On average, the largest convective buoyancies and vertical velocities occur in the upper troposphere. Common wisdom states that this results from the extra buoyancy provided by the latent heat of fusion. Here, we show that this is a fallacy: the profiles of convective buoyancy and vertical velocity are basically the same in a world with and without ice.
This is shown here by running large-eddy simulations of radiative-convective equilibrium with and without the latent heat of fusion. When these two "worlds" are compared, the existence of ice does increase the temperature of clouds in the upper troposphere, but it also increases the temperature of the atmosphere in lock step. This happens because convection and the atmosphere are tightly coupled, with the atmosphere adjusting its temperature profile to closely match the temperature profile of convection.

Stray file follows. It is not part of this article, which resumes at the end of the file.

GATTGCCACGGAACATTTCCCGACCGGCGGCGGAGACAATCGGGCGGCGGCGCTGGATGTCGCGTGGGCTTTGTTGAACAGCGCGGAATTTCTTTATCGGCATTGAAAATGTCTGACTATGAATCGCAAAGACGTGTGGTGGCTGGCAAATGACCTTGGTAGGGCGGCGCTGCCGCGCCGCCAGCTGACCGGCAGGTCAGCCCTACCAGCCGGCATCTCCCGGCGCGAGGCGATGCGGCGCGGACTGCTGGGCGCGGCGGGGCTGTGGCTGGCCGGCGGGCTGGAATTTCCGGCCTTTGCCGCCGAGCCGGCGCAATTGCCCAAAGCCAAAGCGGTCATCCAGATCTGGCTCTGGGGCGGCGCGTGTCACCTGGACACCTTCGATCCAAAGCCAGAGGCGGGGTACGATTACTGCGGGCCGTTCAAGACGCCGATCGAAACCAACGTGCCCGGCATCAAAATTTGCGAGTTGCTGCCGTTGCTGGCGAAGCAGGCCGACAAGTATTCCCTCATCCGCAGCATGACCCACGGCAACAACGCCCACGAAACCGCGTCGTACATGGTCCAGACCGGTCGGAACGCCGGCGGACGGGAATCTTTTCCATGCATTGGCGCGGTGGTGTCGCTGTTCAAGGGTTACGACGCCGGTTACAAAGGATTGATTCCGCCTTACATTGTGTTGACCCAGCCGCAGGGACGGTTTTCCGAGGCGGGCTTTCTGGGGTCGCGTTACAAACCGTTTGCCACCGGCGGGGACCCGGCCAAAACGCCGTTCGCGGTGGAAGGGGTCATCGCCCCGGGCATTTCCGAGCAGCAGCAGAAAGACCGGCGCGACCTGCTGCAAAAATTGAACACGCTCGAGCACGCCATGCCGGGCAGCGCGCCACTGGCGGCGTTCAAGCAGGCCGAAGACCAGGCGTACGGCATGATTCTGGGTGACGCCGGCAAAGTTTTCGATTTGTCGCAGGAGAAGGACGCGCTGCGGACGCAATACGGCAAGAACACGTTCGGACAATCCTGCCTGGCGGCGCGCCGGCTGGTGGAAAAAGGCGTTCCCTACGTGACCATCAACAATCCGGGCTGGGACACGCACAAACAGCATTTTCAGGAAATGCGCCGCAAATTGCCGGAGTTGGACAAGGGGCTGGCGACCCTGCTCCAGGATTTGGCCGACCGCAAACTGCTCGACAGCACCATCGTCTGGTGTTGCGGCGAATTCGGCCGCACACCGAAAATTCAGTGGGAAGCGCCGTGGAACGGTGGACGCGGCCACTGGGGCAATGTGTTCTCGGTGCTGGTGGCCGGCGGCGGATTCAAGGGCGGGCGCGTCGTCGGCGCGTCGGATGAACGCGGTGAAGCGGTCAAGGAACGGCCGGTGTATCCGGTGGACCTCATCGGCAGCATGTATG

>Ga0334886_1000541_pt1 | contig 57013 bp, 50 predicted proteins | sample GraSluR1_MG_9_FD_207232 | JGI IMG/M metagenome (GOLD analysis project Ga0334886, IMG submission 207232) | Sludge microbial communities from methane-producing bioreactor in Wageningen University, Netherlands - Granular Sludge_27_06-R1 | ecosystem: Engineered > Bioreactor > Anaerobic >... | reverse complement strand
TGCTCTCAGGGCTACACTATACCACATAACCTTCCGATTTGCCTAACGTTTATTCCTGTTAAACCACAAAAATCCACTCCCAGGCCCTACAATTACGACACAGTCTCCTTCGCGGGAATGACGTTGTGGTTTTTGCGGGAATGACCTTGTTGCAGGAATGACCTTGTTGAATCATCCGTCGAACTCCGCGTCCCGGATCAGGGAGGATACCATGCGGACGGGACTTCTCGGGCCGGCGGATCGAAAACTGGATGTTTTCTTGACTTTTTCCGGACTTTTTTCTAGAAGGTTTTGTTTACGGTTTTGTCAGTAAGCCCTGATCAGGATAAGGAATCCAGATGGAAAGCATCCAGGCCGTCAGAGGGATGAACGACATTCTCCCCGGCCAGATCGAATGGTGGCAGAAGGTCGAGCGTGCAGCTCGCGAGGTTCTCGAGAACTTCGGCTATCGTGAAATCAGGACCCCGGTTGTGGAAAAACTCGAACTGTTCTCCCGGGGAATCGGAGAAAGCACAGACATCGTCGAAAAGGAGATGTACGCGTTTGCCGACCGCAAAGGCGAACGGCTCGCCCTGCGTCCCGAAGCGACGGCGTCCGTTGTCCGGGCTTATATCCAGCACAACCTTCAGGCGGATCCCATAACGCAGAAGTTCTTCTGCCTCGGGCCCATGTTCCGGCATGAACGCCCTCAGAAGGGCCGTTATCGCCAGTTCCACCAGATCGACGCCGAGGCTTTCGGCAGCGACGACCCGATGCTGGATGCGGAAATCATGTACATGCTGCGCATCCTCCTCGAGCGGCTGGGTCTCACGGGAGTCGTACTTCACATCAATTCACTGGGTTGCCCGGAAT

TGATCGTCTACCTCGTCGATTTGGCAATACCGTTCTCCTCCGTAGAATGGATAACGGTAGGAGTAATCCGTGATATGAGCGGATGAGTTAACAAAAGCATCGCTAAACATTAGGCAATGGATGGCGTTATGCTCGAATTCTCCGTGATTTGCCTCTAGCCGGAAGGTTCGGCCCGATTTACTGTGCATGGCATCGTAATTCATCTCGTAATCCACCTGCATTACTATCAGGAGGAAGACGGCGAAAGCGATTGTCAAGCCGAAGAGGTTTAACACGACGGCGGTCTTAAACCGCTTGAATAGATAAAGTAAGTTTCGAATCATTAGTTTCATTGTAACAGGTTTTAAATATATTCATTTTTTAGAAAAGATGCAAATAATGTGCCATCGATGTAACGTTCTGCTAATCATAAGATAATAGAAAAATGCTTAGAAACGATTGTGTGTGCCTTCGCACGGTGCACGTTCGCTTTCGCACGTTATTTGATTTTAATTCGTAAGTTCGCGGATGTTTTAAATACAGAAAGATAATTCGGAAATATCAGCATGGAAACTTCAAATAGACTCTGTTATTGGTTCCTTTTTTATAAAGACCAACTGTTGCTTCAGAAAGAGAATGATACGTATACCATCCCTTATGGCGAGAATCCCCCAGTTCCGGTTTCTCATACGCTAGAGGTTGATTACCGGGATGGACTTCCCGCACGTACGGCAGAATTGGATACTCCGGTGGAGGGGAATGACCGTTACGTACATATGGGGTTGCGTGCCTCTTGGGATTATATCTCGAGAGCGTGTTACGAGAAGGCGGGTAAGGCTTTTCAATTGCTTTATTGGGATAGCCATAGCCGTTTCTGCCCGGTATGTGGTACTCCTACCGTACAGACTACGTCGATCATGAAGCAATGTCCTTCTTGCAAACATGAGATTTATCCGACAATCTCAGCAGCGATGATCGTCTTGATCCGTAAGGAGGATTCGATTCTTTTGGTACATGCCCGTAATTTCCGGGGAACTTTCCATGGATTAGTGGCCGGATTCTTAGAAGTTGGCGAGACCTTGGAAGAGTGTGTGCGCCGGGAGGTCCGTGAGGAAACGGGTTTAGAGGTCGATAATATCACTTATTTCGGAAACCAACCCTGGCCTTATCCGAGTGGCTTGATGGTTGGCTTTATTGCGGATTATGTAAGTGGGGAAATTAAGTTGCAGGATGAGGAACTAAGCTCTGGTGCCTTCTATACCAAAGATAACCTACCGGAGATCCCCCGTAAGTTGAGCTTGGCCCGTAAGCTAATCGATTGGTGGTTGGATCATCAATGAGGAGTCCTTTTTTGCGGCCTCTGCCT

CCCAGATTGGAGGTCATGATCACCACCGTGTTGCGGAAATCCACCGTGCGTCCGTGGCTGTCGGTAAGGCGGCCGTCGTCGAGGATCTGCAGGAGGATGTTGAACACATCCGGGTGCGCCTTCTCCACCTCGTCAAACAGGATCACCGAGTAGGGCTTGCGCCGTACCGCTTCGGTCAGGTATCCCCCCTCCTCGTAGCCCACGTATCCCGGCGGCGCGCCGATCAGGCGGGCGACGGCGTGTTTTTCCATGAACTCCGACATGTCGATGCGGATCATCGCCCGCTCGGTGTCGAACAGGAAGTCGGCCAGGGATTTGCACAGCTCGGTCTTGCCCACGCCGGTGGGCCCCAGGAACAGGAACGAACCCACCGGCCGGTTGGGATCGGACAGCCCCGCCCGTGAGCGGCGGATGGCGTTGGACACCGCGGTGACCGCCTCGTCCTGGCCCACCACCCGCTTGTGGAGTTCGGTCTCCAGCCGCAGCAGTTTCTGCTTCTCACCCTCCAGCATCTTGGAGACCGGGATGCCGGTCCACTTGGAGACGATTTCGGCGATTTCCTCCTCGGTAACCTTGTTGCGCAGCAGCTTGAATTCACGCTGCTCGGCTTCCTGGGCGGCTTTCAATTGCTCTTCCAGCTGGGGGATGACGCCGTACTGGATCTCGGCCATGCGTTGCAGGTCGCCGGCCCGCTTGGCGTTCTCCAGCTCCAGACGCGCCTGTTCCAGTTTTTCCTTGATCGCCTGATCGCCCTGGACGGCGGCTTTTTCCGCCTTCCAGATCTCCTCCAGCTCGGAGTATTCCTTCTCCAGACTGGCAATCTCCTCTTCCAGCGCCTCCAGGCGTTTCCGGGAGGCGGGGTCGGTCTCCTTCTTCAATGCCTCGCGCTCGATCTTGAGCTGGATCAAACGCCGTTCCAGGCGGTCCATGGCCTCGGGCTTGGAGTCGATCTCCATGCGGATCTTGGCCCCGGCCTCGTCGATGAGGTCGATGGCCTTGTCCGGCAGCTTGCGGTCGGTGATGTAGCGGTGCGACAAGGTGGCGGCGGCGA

The temperature difference between a world "with ice" and a world "without ice" for (red) clouds and (black) the environment. Ice increases the temperature of clouds in the upper troposphere due to the latent heat of fusion, but the environment adjusts accordingly to ensure that the average cloud continues to have very little buoyancy.